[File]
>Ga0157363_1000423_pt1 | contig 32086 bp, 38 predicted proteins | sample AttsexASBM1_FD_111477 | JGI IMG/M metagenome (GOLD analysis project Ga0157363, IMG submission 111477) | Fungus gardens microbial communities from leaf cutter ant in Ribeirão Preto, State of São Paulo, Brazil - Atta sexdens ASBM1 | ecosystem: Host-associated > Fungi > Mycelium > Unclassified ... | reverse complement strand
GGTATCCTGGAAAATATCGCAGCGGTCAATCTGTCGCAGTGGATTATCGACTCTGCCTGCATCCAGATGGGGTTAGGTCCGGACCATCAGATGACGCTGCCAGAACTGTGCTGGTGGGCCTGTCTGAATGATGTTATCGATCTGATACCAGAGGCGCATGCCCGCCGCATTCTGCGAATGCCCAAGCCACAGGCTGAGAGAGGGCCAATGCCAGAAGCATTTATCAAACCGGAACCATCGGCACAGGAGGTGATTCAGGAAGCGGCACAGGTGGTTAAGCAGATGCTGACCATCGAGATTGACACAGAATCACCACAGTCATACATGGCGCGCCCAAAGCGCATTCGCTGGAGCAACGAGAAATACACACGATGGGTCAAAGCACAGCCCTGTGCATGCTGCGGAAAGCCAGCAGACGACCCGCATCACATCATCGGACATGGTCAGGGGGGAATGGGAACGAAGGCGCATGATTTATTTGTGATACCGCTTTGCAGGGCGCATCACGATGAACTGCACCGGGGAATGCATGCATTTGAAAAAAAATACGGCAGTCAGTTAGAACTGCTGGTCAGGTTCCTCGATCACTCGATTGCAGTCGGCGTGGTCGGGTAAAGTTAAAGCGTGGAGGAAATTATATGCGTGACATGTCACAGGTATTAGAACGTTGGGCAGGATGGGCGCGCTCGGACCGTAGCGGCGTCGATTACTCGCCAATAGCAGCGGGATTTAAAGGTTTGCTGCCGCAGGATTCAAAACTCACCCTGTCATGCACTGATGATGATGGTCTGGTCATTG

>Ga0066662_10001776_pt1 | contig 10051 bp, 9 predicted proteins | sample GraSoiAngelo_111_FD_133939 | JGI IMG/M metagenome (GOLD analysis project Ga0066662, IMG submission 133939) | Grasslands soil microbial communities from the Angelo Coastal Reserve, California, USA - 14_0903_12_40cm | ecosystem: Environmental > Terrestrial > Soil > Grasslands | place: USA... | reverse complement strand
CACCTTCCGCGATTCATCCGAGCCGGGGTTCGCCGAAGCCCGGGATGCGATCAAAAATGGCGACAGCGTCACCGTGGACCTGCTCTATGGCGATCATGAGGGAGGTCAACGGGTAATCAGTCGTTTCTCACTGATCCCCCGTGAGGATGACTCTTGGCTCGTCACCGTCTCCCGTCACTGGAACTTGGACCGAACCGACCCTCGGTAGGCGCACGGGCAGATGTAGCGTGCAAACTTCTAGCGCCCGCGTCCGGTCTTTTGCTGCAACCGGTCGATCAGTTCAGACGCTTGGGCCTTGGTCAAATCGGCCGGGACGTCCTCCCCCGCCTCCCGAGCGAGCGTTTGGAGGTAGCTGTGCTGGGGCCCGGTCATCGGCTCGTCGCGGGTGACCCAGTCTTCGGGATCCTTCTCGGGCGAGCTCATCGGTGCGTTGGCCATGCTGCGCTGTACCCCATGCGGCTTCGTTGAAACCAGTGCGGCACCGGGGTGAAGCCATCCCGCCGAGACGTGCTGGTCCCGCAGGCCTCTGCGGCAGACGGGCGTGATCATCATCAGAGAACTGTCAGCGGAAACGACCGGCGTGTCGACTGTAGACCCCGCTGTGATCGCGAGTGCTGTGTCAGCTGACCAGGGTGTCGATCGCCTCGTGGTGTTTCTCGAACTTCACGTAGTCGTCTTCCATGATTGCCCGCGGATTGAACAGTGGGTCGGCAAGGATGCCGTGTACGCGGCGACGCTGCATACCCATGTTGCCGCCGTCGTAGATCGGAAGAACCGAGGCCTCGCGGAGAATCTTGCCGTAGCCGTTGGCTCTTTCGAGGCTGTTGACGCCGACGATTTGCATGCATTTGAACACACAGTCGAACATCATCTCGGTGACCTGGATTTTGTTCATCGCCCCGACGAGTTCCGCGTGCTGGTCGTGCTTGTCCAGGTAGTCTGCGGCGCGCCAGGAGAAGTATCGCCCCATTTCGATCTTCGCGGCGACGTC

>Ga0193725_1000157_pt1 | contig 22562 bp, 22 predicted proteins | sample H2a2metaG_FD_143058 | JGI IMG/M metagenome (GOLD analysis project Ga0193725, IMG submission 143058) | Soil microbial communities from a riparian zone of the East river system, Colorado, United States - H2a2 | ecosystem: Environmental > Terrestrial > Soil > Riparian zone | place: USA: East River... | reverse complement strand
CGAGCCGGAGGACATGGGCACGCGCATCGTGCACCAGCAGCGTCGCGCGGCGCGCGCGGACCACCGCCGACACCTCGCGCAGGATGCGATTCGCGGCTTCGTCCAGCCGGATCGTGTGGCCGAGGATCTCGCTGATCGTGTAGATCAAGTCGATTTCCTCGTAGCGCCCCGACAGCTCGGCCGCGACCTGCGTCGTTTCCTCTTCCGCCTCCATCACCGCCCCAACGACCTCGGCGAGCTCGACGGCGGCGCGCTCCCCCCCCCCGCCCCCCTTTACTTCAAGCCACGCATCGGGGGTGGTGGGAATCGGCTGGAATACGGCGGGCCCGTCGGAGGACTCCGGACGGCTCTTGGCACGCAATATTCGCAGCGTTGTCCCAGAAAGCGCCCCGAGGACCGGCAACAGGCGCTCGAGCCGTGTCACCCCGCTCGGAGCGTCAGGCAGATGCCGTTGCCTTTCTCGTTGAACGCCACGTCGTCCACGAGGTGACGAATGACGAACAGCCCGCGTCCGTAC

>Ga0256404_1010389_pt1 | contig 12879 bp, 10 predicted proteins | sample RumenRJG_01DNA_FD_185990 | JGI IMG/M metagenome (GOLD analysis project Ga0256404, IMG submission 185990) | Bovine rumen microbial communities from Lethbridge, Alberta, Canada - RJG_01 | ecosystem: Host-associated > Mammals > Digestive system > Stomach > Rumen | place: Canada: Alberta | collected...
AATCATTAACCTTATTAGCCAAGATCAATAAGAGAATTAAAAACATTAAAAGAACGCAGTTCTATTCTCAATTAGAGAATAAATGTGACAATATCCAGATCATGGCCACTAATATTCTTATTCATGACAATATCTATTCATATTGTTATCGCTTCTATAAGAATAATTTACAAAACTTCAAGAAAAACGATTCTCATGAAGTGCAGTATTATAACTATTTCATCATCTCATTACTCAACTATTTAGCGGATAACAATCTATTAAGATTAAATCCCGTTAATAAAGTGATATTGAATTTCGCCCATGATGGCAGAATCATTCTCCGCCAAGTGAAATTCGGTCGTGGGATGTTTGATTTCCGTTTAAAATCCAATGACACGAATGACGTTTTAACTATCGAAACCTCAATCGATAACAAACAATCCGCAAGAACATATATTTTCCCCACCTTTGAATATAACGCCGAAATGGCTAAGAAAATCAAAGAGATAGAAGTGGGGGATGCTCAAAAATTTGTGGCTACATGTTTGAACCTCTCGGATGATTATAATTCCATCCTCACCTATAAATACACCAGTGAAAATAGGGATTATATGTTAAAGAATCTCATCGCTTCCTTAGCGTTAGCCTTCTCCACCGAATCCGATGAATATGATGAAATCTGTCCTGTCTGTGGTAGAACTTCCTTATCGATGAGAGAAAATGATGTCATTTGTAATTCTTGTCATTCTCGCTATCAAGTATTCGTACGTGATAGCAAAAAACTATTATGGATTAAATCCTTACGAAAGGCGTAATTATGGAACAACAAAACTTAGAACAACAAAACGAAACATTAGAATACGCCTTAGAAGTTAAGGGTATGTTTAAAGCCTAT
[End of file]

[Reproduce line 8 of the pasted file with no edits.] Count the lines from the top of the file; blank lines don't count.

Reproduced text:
AATCATTAACCTTATTAGCCAAGATCAATAAGAGAATTAAAAACATTAAAAGAACGCAGTTCTATTCTCAATTAGAGAATAAATGTGACAATATCCAGATCATGGCCACTAATATTCTTATTCATGACAATATCTATTCATATTGTTATCGCTTCTATAAGAATAATTTACAAAACTTCAAGAAAAACGATTCTCATGAAGTGCAGTATTATAACTATTTCATCATCTCATTACTCAACTATTTAGCGGATAACAATCTATTAAGATTAAATCCCGTTAATAAAGTGATATTGAATTTCGCCCATGATGGCAGAATCATTCTCCGCCAAGTGAAATTCGGTCGTGGGATGTTTGATTTCCGTTTAAAATCCAATGACACGAATGACGTTTTAACTATCGAAACCTCAATCGATAACAAACAATCCGCAAGAACATATATTTTCCCCACCTTTGAATATAACGCCGAAATGGCTAAGAAAATCAAAGAGATAGAAGTGGGGGATGCTCAAAAATTTGTGGCTACATGTTTGAACCTCTCGGATGATTATAATTCCATCCTCACCTATAAATACACCAGTGAAAATAGGGATTATATGTTAAAGAATCTCATCGCTTCCTTAGCGTTAGCCTTCTCCACCGAATCCGATGAATATGATGAAATCTGTCCTGTCTGTGGTAGAACTTCCTTATCGATGAGAGAAAATGATGTCATTTGTAATTCTTGTCATTCTCGCTATCAAGTATTCGTACGTGATAGCAAAAAACTATTATGGATTAAATCCTTACGAAAGGCGTAATTATGGAACAACAAAACTTAGAACAACAAAACGAAACATTAGAATACGCCTTAGAAGTTAAGGGTATGTTTAAAGCCTAT